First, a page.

4. McGrath, Alister E., Christian Spirituality: An Introduction, Singapore: Blackwell Publishing, 2009, pp.204. (Rs.2552/-)
This text meets the need for a clear, informative, helpful and well-written introduction to Christian spirituality. It introduces this area of Christian theology as a serious and exciting area of study to those encountering it for the first time. It builds on the huge success of earlier texts in the area of Christian thought and practice by the same author, and is based on seven years’ experience of teaching its themes. It ably and accurately provides information that will help those unfamiliar with the Christian tradition to engage with classical texts on spirituality.
5. Kirk, J. Andrew, Mission under Scrutiny: Confronting Current Challenges, London: Darton, Longman and Todd Ltd., 2006, pp.227. (Rs.1,348/-)
In this book, the author has selected a variety of significant and sensitive themes for thoughtful consideration. They are all controversial in different ways. Is not dialogue with ‘secular faith’ more important in some societies than inter-religious dialogue? Is it legitimate to invite adherents of different religions to follow Jesus? What role have Christians played in advocating violence but also in being agents of peace and reconciliation? What might Christian mission look like in a world post everything? Situating mission in a context that is post-modern, post-Christian and post-Western, Kirk argues that Churches and Christians need to face these, and other, questions.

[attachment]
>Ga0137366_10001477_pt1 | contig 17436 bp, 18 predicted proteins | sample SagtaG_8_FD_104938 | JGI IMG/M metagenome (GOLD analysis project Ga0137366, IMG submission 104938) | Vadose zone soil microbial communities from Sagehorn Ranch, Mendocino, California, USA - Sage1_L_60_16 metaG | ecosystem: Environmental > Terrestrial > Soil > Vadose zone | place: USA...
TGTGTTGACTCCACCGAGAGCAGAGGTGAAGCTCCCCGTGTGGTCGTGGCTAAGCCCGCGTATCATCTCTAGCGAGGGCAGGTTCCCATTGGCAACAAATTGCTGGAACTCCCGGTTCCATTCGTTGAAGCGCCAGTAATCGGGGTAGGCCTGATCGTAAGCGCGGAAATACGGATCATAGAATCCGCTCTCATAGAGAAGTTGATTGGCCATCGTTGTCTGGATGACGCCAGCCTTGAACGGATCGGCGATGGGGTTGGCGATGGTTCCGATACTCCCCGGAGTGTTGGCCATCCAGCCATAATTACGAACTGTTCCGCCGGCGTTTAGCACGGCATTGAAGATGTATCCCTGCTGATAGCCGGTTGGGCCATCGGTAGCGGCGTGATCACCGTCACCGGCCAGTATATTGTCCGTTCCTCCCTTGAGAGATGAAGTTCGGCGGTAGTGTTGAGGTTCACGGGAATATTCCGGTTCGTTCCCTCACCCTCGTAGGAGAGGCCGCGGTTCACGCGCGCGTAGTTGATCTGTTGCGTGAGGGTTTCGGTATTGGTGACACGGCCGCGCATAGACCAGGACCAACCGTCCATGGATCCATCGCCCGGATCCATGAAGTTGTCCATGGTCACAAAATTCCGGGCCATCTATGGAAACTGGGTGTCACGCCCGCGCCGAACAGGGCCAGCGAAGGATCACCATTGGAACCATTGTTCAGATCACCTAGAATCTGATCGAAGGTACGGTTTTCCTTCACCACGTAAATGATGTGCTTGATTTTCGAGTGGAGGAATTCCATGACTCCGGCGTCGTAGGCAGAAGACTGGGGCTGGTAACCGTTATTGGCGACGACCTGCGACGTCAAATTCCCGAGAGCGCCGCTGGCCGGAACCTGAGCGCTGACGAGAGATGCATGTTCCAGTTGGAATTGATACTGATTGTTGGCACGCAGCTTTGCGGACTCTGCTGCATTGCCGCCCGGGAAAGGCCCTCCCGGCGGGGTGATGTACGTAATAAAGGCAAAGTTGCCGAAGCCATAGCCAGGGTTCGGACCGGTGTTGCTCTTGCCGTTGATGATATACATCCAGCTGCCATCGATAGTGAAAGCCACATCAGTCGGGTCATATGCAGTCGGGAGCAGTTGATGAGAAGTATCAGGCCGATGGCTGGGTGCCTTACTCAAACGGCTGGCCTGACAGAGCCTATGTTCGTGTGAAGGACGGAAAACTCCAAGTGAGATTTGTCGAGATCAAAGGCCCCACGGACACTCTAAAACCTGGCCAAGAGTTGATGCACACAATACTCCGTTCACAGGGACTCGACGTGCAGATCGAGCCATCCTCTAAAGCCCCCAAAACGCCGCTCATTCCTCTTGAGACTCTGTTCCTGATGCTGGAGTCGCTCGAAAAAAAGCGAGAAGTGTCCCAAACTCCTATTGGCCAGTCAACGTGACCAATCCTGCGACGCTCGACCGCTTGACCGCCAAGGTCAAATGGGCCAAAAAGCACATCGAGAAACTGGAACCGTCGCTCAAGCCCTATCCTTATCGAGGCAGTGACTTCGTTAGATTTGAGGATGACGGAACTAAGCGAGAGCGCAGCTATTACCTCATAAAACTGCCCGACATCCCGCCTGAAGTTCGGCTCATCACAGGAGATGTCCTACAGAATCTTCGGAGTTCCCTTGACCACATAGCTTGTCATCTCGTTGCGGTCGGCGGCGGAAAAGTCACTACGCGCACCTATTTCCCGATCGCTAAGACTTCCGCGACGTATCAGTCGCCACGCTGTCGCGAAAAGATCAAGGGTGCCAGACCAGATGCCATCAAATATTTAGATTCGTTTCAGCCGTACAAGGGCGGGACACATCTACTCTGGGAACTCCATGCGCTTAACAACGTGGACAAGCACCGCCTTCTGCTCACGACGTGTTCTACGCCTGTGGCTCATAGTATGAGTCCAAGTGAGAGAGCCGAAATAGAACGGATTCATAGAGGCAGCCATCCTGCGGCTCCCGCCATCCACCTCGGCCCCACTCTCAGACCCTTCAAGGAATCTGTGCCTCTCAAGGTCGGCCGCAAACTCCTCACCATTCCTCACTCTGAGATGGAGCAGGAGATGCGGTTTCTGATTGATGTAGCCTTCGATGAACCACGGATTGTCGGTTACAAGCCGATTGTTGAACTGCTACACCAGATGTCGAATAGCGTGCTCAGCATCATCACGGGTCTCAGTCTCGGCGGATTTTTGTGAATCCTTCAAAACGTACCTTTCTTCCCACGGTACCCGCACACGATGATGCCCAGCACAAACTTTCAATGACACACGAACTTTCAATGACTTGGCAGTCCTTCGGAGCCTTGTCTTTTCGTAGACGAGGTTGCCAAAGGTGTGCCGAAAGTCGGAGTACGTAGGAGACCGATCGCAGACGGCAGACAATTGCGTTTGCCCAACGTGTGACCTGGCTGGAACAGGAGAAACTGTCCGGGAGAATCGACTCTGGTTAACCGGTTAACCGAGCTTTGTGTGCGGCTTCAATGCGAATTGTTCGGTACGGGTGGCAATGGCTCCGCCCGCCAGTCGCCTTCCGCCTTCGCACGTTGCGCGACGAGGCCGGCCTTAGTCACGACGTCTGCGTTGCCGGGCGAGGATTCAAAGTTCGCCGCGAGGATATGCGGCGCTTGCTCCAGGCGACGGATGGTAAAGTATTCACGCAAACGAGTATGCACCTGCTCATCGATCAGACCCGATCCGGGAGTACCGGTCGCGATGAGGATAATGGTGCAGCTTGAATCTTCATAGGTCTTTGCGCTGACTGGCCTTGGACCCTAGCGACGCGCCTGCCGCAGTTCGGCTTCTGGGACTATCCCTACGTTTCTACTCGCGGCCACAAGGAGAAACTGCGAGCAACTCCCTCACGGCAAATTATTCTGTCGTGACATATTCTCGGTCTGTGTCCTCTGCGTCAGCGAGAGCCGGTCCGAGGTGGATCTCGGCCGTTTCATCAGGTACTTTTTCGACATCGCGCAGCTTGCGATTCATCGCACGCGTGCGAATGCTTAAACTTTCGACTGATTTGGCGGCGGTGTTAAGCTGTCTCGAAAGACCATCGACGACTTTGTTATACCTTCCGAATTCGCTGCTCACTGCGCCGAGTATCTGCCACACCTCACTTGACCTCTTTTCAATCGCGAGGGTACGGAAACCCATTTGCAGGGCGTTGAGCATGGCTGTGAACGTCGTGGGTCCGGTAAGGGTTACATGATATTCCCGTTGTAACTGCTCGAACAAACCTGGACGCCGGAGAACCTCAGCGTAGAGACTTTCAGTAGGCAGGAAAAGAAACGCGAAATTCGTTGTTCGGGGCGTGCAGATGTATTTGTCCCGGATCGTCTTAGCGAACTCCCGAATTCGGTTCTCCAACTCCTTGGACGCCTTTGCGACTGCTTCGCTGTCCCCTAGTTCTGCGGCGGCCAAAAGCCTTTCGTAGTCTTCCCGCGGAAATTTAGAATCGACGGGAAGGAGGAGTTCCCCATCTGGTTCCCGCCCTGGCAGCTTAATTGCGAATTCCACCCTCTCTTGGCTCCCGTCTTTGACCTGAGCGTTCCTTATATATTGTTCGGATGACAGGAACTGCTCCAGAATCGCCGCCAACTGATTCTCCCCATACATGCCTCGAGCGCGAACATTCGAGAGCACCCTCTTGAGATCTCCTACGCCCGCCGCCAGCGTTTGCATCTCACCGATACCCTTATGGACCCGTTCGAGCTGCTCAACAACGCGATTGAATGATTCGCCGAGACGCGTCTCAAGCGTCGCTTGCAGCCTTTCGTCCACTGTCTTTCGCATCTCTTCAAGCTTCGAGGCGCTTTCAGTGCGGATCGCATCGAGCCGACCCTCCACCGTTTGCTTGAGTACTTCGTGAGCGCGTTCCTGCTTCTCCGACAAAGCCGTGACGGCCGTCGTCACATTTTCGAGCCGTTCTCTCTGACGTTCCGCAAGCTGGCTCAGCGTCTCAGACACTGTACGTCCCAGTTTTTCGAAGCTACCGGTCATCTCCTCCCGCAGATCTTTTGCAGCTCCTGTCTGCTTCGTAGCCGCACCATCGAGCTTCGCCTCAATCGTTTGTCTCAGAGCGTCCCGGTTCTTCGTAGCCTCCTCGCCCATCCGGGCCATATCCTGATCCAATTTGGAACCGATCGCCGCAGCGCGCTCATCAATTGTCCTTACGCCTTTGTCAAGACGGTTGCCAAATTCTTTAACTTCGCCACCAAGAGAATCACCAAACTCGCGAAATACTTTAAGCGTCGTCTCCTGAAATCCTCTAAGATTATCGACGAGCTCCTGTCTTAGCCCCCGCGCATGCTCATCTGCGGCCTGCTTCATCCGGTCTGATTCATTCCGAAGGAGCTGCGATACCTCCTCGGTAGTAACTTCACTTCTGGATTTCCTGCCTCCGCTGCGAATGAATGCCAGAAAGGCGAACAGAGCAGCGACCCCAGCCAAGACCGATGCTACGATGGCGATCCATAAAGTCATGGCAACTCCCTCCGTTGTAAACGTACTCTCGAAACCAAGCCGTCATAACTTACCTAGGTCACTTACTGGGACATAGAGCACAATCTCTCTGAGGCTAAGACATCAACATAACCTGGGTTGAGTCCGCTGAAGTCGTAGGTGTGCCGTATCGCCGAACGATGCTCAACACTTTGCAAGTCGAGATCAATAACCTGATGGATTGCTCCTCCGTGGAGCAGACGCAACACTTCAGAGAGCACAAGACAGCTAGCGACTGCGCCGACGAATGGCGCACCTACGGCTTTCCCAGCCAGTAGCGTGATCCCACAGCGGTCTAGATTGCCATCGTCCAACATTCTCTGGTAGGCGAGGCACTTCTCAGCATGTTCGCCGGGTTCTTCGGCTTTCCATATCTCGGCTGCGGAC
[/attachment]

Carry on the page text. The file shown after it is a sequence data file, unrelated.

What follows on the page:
6. Pushparajan, A., Second Vatican Council on Dialogue, Bangalore:SFS Publications, 2009, pp.114. (Rs.55/- and is also available at Ishvani Kendra)
An original exploration of the Conciliar documents, breaking the apparent dichotomy of liberation versus dialogue and integrating liberation, dialogue and inculturation into a single ‘Mission of Dialogue’.
All at Ishvani Kendra wish our Mission Scan readers, a happy CHRISTMAS and a wonderful NEW YEAR: May Christmas hold for you the love and happiness, you give to others, all year through!
Dr. Joy Thomas, SVD (Director)
Please forward this Mission Scan to any of your friends and acquaintances.